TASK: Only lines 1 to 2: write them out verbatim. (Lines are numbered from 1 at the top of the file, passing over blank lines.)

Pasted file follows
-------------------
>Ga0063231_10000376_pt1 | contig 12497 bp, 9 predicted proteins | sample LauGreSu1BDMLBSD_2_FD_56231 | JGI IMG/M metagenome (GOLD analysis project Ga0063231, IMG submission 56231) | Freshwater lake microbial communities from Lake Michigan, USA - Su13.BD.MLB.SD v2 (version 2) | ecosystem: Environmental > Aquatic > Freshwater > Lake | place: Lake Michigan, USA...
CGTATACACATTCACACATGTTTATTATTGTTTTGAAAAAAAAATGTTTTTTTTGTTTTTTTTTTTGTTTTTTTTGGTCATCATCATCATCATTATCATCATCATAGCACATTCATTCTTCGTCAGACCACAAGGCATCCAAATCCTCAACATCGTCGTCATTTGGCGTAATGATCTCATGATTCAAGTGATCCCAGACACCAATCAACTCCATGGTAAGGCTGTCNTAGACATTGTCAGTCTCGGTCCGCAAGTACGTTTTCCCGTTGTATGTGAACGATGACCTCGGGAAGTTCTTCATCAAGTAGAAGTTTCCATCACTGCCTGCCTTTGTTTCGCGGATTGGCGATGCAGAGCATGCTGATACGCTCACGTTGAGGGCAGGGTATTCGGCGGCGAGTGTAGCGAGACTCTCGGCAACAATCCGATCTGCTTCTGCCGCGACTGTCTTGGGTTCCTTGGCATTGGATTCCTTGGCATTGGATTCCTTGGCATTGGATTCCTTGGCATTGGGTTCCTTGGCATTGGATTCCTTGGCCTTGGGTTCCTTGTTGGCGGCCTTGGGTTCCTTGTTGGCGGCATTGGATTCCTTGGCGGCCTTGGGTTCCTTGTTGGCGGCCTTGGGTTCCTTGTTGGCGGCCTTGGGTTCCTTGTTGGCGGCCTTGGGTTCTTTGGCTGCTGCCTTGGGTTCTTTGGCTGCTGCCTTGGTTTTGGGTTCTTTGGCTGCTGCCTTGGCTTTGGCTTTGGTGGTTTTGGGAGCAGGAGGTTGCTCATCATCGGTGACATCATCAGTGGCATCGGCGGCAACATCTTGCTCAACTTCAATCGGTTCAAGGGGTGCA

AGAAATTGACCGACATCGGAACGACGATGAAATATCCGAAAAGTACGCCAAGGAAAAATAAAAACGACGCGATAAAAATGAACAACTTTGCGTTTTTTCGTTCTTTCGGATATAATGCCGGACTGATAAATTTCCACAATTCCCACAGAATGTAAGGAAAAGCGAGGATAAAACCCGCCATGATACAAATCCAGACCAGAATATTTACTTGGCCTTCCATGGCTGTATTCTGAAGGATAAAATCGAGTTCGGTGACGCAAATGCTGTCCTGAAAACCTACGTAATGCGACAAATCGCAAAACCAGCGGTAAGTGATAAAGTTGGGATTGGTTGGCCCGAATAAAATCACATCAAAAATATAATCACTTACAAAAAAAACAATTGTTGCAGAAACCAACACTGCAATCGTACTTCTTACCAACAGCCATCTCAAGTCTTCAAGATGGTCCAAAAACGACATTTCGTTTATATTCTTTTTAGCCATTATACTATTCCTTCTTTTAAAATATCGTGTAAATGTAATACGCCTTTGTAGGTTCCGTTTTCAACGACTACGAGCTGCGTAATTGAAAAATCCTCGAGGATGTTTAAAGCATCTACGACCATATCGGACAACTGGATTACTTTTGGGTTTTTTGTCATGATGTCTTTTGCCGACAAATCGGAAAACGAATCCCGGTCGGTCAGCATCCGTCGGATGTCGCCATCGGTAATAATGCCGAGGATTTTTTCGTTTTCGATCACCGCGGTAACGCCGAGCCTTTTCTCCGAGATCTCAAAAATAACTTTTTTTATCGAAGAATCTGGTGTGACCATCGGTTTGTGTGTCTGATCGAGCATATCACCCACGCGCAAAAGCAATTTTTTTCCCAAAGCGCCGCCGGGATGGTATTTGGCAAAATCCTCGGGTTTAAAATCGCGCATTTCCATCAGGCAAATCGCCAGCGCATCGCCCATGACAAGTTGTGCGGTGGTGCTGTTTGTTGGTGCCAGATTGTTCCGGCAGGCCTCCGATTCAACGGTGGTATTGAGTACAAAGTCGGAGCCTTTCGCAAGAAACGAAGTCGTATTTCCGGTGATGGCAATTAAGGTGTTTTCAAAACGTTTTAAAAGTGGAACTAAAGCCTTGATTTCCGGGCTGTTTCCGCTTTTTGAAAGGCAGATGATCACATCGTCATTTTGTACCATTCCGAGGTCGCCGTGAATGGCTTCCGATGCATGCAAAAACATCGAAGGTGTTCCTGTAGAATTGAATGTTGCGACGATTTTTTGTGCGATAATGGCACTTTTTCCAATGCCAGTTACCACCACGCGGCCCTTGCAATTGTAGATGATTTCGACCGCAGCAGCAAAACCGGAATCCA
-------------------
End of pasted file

>Ga0063231_10000376_pt1 | contig 12497 bp, 9 predicted proteins | sample LauGreSu1BDMLBSD_2_FD_56231 | JGI IMG/M metagenome (GOLD analysis project Ga0063231, IMG submission 56231) | Freshwater lake microbial communities from Lake Michigan, USA - Su13.BD.MLB.SD v2 (version 2) | ecosystem: Environmental > Aquatic > Freshwater > Lake | place: Lake Michigan, USA...
CGTATACACATTCACACATGTTTATTATTGTTTTGAAAAAAAAATGTTTTTTTTGTTTTTTTTTTTGTTTTTTTTGGTCATCATCATCATCATTATCATCATCATAGCACATTCATTCTTCGTCAGACCACAAGGCATCCAAATCCTCAACATCGTCGTCATTTGGCGTAATGATCTCATGATTCAAGTGATCCCAGACACCAATCAACTCCATGGTAAGGCTGTCNTAGACATTGTCAGTCTCGGTCCGCAAGTACGTTTTCCCGTTGTATGTGAACGATGACCTCGGGAAGTTCTTCATCAAGTAGAAGTTTCCATCACTGCCTGCCTTTGTTTCGCGGATTGGCGATGCAGAGCATGCTGATACGCTCACGTTGAGGGCAGGGTATTCGGCGGCGAGTGTAGCGAGACTCTCGGCAACAATCCGATCTGCTTCTGCCGCGACTGTCTTGGGTTCCTTGGCATTGGATTCCTTGGCATTGGATTCCTTGGCATTGGATTCCTTGGCATTGGGTTCCTTGGCATTGGATTCCTTGGCCTTGGGTTCCTTGTTGGCGGCCTTGGGTTCCTTGTTGGCGGCATTGGATTCCTTGGCGGCCTTGGGTTCCTTGTTGGCGGCCTTGGGTTCCTTGTTGGCGGCCTTGGGTTCCTTGTTGGCGGCCTTGGGTTCTTTGGCTGCTGCCTTGGGTTCTTTGGCTGCTGCCTTGGTTTTGGGTTCTTTGGCTGCTGCCTTGGCTTTGGCTTTGGTGGTTTTGGGAGCAGGAGGTTGCTCATCATCGGTGACATCATCAGTGGCATCGGCGGCAACATCTTGCTCAACTTCAATCGGTTCAAGGGGTGCA